My health update

My beta hcg levels for November were still less than 1!  I was a little nervous because I stopped taking my birth control pills (under the recommendation of my naturalist doctor friend Dr. Weinberger as well as personal preference).  My gynecological oncologist had informed me of the importance of staying on birth control, however, I do not like putting medications, hormones, toxins, etc. into my body!  I have great respect for her, however, am very particular about what goes in or on my body!  The reasoning for the birth control is to lessen the chances of false positive hcg levels.  Birth control pills suppress FSH and LH which are hormones similar in structure to hcg and can therefore cause a false positive.  I stopped my birth control in October because I just couldn’t bear putting it into my body anymore, and I feel like my estrogen is out of balance.  Next month is my last hcg draw and hopefully it will remain <1 with no false positives!  (Hcg level going back up would mean more chemo – this time with even nastier agents).  After drawing my level next month, I have my final follow-up visit with my doc and hopefully that will be the last time I ever have to step foot into the cancer center!!

4 thoughts on “Arthritis Part One – Lifestyle Modifications

  1. My sibling is a type O who was recently diagnosed with Auto Immune Deficiency Disorder and persistent psoriasis (i think it might be guttate psoriasis, but am not really sure), with doctor’s saying she is more than likely to develop arthritis at a younger age. I’ll be interested to hear what you have to say on the type O diet, i’ll be sending her your link!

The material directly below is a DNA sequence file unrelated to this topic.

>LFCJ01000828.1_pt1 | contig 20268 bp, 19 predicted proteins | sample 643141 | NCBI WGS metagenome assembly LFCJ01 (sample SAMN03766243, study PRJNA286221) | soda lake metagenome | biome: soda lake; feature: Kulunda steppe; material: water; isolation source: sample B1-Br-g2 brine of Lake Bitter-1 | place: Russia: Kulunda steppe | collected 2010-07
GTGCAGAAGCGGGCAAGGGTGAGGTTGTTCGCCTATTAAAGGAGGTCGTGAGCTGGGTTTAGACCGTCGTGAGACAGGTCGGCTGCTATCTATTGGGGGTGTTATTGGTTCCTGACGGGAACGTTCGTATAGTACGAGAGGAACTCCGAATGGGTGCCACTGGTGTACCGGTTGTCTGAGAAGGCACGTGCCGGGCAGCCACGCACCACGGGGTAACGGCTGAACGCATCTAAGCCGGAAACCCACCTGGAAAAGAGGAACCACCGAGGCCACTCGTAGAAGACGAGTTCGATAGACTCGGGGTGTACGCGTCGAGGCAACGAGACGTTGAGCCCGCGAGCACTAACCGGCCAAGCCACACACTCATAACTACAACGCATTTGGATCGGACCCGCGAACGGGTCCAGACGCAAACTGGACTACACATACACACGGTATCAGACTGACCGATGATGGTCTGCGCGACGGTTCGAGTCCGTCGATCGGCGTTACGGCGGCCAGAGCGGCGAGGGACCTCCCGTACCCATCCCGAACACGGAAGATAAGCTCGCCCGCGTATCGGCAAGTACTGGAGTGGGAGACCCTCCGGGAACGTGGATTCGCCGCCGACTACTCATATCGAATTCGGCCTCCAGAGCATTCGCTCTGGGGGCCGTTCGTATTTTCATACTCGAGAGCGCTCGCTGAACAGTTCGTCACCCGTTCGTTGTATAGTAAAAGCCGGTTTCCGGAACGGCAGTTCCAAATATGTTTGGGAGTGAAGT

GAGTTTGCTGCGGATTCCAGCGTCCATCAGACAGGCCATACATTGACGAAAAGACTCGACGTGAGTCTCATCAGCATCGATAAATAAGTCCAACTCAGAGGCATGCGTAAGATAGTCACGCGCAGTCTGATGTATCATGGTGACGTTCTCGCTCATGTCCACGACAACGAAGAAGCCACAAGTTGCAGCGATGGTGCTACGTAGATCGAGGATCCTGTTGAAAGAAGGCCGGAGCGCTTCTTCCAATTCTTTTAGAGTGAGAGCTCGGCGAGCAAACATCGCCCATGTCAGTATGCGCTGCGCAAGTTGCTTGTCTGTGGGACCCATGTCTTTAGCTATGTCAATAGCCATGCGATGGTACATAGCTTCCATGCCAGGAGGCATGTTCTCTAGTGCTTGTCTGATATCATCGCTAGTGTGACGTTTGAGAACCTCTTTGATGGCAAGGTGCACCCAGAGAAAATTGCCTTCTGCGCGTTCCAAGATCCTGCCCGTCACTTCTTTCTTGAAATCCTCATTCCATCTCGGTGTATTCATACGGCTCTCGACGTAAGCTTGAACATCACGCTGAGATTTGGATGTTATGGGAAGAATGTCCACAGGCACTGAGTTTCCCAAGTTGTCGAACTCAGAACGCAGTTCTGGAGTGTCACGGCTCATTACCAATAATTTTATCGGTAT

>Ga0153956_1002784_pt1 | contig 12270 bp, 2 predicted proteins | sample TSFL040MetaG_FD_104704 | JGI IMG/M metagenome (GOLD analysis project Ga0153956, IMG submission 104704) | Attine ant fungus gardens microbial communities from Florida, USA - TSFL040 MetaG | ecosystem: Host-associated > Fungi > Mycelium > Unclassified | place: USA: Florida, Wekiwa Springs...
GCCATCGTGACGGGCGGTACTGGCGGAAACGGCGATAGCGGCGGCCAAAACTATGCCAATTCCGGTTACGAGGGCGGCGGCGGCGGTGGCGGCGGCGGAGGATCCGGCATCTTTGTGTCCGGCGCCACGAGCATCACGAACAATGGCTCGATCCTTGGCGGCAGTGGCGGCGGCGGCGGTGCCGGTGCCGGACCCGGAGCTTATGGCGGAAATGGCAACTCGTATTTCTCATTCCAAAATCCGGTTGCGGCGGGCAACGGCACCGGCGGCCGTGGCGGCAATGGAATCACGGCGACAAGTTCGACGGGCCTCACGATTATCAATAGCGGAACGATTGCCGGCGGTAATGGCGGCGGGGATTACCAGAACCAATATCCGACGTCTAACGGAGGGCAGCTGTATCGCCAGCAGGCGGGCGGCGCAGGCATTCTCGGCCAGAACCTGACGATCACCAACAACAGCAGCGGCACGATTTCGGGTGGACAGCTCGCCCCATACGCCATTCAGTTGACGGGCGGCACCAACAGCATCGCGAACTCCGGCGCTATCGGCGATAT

• Thanks! I too have psoriasis, but kind of ‘outgrew’ it. It was really bad when I was a child but hardly pops up anymore. I have read that some people that are diagnosed with psoriasis actually have a gluten allergy/intolerance. I would tell your sister to try going gluten free and see if this helps her symptoms. Some people don’t even realize how much better they feel without gluten until they take it away, start to feel better, then re-introduce it and feel awful. I will be posting about the blood type diet soon…

  2. i live in a really health-conscience community and heard of people taking gluten out of their kids’ diets and seeing some amazing changes in their health, I hadn’t read anything about the connections to psoriasis though. that may be a great move for her, or at least something for her to look into, thanks!

Leave a Reply

Fill in your details below or click an icon to log in: Logo

You are commenting using your account. Log Out /  Change )

Google photo

You are commenting using your Google account. Log Out /  Change )

Twitter picture

You are commenting using your Twitter account. Log Out /  Change )

Facebook photo

You are commenting using your Facebook account. Log Out /  Change )

Connecting to %s